My parents were married during the “Princess Diana Wedding” era, and apparently every bride with a rock on her finger dreamed of being a princess that year. The ivory silk taffeta, the antique lace, and an iconic twenty-five foot train that felt like a fundamental in becoming the Princess of Wales.
She was becoming a literal princess. Who doesn’t want to feel like a princess on their wedding day?
My mom’s dress (as she has described it over the years) was “really lacy” and “had a big, long train”. It was very regal. Which is exactly what you wanted if you were getting married in 1982. But since Kyle and I were planning our wedding in 2019, the puffed sleeves and the taffeta of my mother’s wedding dress didn’t really go with my vibe.
Fortunately she wasn’t pushy. While she did offer, it was quickly followed by “We got married in the eighties, remember, so puffy sleeves were very in“.
Wanting to incorporate your mother’s gown into your wedding can be a lovely, time-honored tradition, but it isn’t always feasible. Maybe you’re not the same size, maybe the fabric has yellowed, or maybe it has a twenty-five foot train that you don’t want to have to lug around on your wedding day. Regardless there are other ways to have it incorporated. (Keep in mind that all of these require chopping up the dress in some fashion or another – make sure Mom is cool with that.)
The day that I bought my wedding dress was not the magical, special, fairytale day that all of the other blogger-brides seem to write about. I’m not sure where they went to buy theirdresses, or why I’ve always imagined little birds fluttering around to lace up their corsets, or how it always seems that every bride develops this psychic-intuitive ability that enables her to “just know” when she’s found the right dress.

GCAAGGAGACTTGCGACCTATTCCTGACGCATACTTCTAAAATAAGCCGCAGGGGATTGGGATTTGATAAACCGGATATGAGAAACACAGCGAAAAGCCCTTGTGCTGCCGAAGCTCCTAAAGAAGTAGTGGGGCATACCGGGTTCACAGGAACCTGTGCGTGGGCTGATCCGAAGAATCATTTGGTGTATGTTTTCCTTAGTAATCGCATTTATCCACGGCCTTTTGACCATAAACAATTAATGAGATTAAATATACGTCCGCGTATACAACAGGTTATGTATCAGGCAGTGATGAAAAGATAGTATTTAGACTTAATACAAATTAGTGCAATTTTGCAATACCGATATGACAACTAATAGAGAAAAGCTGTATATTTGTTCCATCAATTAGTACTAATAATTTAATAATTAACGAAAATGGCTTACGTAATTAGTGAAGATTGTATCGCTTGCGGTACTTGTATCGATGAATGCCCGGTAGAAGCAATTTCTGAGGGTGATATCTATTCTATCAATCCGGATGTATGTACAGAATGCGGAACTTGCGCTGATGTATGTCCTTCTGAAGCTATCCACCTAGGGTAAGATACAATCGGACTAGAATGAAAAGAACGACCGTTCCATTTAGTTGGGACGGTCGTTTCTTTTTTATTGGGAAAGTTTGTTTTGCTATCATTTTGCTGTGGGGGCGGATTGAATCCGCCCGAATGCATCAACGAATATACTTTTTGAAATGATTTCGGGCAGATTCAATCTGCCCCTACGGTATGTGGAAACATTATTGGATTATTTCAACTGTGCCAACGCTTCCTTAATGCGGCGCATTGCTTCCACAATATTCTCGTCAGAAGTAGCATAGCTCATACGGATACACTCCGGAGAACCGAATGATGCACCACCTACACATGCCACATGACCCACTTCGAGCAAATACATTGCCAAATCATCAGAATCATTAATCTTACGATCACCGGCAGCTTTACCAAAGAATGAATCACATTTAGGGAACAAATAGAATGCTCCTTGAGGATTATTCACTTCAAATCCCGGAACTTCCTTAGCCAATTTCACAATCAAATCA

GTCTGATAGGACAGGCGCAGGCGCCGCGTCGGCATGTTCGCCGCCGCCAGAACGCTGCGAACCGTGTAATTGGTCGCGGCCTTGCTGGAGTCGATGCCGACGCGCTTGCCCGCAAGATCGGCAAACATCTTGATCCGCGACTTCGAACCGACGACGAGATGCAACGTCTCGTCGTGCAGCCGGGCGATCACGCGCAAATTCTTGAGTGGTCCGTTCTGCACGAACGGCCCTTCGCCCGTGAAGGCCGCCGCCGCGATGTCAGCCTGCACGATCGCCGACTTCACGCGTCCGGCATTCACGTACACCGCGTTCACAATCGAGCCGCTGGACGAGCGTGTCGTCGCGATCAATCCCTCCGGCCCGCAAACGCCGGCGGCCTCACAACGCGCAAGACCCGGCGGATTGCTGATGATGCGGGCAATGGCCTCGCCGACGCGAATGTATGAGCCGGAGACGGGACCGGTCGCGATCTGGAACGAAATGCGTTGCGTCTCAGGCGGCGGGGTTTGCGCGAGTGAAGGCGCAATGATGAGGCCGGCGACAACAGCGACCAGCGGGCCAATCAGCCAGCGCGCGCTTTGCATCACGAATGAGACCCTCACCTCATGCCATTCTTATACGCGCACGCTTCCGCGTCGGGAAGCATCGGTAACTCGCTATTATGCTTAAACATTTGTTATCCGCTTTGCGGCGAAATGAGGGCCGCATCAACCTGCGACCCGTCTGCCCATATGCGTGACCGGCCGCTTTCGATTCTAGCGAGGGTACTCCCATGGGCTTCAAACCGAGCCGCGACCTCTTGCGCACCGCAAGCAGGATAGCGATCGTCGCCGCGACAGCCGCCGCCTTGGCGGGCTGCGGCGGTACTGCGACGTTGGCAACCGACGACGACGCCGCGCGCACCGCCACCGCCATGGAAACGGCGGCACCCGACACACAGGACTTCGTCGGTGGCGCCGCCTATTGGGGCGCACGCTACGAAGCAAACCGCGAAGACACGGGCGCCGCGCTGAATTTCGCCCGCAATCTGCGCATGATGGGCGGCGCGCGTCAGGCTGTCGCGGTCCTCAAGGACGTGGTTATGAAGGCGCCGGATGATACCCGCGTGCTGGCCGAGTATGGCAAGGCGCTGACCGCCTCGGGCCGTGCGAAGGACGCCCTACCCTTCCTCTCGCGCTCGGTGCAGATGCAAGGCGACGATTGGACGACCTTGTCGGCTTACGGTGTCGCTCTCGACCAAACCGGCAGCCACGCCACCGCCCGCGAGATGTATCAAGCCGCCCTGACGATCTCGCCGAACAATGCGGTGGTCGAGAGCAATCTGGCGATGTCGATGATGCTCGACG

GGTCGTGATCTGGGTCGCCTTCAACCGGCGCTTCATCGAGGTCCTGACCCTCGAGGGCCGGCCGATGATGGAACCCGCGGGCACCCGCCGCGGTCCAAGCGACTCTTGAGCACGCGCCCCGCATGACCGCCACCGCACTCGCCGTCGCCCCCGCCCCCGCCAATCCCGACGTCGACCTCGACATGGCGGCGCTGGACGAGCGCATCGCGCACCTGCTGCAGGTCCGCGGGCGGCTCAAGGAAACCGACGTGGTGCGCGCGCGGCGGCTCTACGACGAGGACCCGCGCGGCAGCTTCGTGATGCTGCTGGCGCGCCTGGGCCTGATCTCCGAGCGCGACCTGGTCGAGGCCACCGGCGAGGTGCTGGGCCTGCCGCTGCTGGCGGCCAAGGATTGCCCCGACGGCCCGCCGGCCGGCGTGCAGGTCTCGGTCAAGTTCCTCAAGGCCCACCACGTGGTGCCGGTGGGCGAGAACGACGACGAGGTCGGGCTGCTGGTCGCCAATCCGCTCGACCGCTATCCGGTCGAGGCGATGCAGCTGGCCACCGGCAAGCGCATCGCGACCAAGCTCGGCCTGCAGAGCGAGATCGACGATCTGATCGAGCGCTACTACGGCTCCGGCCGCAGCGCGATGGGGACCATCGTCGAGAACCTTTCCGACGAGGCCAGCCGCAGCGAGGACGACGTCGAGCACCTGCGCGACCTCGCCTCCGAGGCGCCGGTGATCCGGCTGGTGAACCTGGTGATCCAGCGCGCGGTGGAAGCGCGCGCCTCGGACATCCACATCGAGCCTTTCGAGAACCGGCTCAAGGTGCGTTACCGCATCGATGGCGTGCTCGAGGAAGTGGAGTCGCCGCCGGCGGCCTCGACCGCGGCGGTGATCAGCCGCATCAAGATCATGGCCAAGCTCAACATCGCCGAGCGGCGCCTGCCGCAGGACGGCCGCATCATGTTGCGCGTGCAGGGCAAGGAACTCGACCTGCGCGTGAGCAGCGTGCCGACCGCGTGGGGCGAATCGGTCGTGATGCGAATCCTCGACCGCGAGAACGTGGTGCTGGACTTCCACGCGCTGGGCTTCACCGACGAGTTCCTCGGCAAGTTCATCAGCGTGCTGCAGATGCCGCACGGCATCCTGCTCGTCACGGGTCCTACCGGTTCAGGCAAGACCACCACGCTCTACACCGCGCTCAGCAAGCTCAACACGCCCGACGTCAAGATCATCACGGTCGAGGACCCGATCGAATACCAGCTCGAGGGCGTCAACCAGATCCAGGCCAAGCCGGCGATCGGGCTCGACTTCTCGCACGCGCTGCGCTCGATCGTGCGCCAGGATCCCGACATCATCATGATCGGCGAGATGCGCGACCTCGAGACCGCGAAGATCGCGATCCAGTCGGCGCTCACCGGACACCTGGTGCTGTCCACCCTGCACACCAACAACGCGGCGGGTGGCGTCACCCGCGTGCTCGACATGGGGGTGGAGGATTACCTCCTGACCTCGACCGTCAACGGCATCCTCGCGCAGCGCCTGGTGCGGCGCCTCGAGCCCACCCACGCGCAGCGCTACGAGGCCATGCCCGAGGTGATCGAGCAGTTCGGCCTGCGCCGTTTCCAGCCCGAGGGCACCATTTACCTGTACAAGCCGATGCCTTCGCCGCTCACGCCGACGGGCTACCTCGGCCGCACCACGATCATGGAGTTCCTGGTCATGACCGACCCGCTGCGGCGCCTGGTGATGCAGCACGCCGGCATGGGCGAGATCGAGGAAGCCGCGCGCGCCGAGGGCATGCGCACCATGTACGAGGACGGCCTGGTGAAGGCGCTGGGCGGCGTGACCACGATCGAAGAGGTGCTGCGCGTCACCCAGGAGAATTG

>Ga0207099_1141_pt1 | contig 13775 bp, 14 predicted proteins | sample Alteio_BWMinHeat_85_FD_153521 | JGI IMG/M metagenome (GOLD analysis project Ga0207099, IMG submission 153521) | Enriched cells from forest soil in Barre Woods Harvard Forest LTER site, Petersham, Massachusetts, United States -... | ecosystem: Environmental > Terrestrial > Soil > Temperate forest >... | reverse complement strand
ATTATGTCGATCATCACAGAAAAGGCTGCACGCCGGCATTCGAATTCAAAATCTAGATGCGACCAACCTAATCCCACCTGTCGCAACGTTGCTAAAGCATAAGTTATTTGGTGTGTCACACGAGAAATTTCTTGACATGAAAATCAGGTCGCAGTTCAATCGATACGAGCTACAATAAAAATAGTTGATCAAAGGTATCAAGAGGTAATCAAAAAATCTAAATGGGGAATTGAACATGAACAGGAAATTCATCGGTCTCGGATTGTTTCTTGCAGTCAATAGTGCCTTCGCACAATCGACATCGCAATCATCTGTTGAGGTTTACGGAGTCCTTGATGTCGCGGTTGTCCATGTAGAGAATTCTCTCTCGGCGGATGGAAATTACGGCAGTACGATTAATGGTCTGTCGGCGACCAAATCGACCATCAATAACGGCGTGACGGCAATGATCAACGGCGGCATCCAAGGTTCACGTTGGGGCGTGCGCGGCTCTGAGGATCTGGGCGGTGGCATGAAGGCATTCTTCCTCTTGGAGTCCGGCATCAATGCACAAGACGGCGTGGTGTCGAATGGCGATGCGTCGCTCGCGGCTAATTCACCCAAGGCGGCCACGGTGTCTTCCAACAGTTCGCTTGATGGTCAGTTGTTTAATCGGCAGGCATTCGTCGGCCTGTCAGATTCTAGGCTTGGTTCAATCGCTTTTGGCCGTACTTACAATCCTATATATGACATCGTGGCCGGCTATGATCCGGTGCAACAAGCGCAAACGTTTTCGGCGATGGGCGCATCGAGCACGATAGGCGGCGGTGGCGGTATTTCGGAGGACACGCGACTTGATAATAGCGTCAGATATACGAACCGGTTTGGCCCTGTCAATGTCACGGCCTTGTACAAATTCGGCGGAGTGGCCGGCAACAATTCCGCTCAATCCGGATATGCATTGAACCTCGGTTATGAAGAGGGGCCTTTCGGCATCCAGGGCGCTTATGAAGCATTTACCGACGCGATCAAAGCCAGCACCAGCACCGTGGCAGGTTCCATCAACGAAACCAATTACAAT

If you’ve ever read a blogger-bride’s post about the magical day when she found her wedding dress – they all seem to have one thing in common…. once she put that dress on – “it was all over. She just KNEW.”
She just knew. As if a little voice whispered in her ear: “This is the dress. Yay!”
I didn’t get a little voice. I got a loud voice in my bridal consultant who kept saying things like, “You look GORGEOUS, but do you want to try this one on again? Make sure you REALLY KNOW – you’ve got to REALLY FEEL IT. This is a BIG DECISION.”
I get it. I do. A lot of girls seem to have a spiritual connection to their wedding dress – they have an emotional reaction, they cry at bridal appointments, they somehow manage to “just know” when they’ve put on the right dress, the RIGHT dress –
And yet – here I was, standing there as a bride-to-be, in a wedding dress, not doing any of that. I wasn’t crying. There was no magical “this is the dress” moment. I wasn’t being emotional – not that I’m super emotional anyway, but I wasn’t able to channel any of that psychic energy everyone else seems to get when they’re trying on wedding dresses.
“Do you want to try on another dress?” The bridal consultant asked me. She assumed I wasn’t having some sort of emotional reaction because I didn’t like the dress.
The dress was fine. I mean, I guess that’s not the kind of reaction you want when it comes to your wedding gown- “it’s fine” – but… I don’t know, what did she want me to say? “It’s great! Fantastic! I feel like a princess!” I didn’t feel like I princess. I felt like I was seventeen again, trying on prom dresses – except this time I was the only one going to prom, and all of the dresses were 4x the price of my actual prom dress.